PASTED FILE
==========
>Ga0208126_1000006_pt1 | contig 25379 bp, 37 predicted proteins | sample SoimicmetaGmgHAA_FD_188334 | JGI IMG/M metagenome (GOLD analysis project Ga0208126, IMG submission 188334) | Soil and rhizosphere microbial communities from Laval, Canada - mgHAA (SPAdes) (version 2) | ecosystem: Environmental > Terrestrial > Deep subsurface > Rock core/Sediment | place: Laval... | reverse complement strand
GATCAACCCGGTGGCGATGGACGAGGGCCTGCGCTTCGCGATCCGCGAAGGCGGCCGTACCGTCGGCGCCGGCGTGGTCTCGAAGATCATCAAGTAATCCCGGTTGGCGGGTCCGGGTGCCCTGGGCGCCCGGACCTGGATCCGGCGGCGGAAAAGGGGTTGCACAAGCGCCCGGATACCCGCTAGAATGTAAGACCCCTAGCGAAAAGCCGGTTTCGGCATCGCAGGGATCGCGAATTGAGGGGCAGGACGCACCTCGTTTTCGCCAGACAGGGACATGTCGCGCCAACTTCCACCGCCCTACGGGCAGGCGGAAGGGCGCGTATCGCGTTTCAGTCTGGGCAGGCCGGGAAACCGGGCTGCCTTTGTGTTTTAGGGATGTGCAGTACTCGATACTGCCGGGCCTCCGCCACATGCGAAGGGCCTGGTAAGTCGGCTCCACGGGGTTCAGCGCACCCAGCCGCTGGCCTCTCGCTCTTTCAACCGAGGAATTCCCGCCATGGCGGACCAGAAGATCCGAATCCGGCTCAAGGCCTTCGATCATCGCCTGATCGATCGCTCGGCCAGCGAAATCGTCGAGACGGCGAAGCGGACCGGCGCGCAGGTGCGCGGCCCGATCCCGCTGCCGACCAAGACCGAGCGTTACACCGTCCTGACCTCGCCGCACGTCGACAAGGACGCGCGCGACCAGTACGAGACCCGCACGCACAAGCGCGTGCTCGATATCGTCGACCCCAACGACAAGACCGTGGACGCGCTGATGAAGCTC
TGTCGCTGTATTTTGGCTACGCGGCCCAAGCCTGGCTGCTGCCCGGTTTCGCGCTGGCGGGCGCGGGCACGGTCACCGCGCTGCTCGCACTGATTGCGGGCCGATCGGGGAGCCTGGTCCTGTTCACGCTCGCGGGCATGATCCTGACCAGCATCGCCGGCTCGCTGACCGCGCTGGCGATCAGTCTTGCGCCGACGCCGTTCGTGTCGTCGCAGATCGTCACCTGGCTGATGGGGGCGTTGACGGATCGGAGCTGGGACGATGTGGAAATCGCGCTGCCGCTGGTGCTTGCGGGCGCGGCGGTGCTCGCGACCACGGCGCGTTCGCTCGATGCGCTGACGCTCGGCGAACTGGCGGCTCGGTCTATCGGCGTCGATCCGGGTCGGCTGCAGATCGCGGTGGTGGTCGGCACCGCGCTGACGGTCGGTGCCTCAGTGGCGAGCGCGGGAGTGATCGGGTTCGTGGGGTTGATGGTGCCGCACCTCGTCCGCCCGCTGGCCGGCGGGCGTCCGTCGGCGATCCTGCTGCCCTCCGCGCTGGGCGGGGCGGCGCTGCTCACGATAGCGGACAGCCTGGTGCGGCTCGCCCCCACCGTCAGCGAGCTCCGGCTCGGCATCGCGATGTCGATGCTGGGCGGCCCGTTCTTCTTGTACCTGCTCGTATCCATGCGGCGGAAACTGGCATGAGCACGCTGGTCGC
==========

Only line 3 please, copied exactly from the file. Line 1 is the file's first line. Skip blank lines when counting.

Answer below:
TGTCGCTGTATTTTGGCTACGCGGCCCAAGCCTGGCTGCTGCCCGGTTTCGCGCTGGCGGGCGCGGGCACGGTCACCGCGCTGCTCGCACTGATTGCGGGCCGATCGGGGAGCCTGGTCCTGTTCACGCTCGCGGGCATGATCCTGACCAGCATCGCCGGCTCGCTGACCGCGCTGGCGATCAGTCTTGCGCCGACGCCGTTCGTGTCGTCGCAGATCGTCACCTGGCTGATGGGGGCGTTGACGGATCGGAGCTGGGACGATGTGGAAATCGCGCTGCCGCTGGTGCTTGCGGGCGCGGCGGTGCTCGCGACCACGGCGCGTTCGCTCGATGCGCTGACGCTCGGCGAACTGGCGGCTCGGTCTATCGGCGTCGATCCGGGTCGGCTGCAGATCGCGGTGGTGGTCGGCACCGCGCTGACGGTCGGTGCCTCAGTGGCGAGCGCGGGAGTGATCGGGTTCGTGGGGTTGATGGTGCCGCACCTCGTCCGCCCGCTGGCCGGCGGGCGTCCGTCGGCGATCCTGCTGCCCTCCGCGCTGGGCGGGGCGGCGCTGCTCACGATAGCGGACAGCCTGGTGCGGCTCGCCCCCACCGTCAGCGAGCTCCGGCTCGGCATCGCGATGTCGATGCTGGGCGGCCCGTTCTTCTTGTACCTGCTCGTATCCATGCGGCGGAAACTGGCATGAGCACGCTGGTCGC